https://barclayslifeskills.com/families/ - Tips and advice to help your family build resilience and employability skills for the future

https://www.apprenticeships.gov.uk/apprentices/help-shape-their-career - Find out about apprenticeships in your area and learn about Apprentices' real stories and experiences

https://nationalcareers.service.gov.uk/ - Providing information, advice and guidance to help with decisions on learning, training and work

https://www.youthemployment.org.uk/careers-advice-for-parents/ - Are apprenticeships right for your son/daughter? Should they be considering BTEC's or T levels? And how can you guide your child to make choices at GCSE and A Level that will set them up for a brighter future? Youth Employment UK provide expert careers advice for parents who want to help their son/daughter understand and explore their next steps.

 

What are 'T' Levels?

T Levels are new Level 3 courses which are equivalent to 3 A levels. These 2-year courses, which launched September 2020, have been developed in collaboration with employers and businesses so that the content meets the needs of industry and prepares students for work, further training or study. T Levels offer students a mixture of classroom learning and ‘on-the-job’ experience during an industry placement of at least 315 hours (approximately 45 days).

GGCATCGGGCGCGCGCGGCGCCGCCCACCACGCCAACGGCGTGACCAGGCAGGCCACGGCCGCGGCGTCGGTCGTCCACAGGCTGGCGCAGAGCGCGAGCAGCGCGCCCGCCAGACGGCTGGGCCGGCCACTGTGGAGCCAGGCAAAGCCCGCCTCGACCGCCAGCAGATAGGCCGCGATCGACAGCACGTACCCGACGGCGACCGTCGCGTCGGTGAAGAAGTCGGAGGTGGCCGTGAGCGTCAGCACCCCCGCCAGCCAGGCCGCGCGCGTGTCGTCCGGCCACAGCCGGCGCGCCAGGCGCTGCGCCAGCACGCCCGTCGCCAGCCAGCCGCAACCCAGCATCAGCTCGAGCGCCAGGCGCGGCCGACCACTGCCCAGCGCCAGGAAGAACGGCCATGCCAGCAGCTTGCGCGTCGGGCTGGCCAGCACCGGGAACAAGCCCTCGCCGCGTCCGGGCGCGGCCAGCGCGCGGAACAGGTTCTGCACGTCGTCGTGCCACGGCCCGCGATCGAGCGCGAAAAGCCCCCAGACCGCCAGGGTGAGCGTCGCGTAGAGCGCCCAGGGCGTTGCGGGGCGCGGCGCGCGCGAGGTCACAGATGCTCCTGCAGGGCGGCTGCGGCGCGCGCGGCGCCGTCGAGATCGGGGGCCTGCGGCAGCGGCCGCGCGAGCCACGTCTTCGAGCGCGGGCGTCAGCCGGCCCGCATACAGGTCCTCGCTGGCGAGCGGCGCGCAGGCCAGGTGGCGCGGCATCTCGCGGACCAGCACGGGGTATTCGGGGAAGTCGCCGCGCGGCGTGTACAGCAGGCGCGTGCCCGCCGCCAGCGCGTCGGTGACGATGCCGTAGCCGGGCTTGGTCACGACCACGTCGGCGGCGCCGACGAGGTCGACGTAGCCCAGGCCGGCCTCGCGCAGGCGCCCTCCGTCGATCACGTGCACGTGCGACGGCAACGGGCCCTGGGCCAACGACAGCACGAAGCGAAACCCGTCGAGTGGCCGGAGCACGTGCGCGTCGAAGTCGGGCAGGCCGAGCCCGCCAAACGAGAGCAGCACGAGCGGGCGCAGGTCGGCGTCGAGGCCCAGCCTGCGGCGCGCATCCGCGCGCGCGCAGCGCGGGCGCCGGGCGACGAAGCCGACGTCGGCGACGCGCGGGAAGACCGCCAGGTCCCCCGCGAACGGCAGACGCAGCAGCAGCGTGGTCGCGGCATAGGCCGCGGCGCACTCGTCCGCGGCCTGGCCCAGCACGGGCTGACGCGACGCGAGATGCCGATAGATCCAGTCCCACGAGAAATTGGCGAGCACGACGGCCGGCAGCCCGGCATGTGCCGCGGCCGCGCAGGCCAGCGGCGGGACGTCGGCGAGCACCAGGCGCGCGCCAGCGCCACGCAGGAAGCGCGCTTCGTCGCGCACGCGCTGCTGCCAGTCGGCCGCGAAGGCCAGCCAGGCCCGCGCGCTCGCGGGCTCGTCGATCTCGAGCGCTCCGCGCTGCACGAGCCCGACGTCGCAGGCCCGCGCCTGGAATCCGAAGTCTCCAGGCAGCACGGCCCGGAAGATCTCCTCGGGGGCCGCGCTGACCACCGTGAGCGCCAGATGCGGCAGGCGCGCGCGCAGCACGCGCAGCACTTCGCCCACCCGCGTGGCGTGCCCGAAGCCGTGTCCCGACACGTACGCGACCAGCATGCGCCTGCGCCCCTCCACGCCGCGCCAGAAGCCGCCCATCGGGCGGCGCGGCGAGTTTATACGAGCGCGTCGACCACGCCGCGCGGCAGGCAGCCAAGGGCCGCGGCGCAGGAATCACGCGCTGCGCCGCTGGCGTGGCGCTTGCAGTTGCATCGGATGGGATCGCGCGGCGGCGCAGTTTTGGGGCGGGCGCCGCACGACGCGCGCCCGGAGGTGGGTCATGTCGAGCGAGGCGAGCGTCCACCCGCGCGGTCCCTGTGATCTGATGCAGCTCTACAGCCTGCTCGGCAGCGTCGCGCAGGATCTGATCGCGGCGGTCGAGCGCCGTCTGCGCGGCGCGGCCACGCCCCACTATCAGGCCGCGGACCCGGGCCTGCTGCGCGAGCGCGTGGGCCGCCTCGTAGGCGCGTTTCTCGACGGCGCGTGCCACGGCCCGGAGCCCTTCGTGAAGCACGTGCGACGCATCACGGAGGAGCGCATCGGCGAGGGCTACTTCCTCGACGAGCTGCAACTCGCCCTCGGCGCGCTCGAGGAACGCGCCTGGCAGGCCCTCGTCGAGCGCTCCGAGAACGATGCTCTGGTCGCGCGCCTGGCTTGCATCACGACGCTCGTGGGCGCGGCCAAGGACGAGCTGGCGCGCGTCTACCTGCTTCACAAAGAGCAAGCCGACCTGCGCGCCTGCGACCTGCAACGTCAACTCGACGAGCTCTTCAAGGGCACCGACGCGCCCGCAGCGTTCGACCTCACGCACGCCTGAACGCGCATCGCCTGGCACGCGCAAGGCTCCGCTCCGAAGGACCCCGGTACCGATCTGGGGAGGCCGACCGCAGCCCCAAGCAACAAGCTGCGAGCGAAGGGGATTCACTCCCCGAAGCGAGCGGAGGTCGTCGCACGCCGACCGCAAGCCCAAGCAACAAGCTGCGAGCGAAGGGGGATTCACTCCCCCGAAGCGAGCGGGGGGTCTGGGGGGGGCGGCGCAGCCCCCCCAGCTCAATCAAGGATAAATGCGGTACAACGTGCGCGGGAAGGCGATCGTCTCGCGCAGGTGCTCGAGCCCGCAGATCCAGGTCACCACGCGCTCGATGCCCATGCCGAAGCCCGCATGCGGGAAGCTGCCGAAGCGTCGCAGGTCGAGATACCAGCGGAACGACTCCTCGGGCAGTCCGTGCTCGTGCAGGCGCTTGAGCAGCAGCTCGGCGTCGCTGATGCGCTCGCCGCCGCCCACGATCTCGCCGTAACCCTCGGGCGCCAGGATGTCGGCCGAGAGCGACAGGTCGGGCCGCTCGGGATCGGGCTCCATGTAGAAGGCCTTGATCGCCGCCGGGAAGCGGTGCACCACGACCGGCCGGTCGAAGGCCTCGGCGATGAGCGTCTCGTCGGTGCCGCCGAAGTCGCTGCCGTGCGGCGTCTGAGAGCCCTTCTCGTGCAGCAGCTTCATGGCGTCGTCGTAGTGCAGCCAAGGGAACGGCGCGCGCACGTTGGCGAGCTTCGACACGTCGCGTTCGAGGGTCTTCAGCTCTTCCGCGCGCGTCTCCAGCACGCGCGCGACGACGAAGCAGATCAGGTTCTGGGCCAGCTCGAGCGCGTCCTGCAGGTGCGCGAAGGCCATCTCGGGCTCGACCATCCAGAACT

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Find out more at: https://www.gov.uk/government/publications/introduction-of-t-levels/introduction-of-t-levels

Please find below a list of the providers who are offering T Level courses up to September 2022:  

https://www.gov.uk/government/publications/providers-selected-to-deliver-t-levels

 

Higher Education     

If your son/daughter is considering Higher education at age 18, the videos below provide more information to help them with their future choices.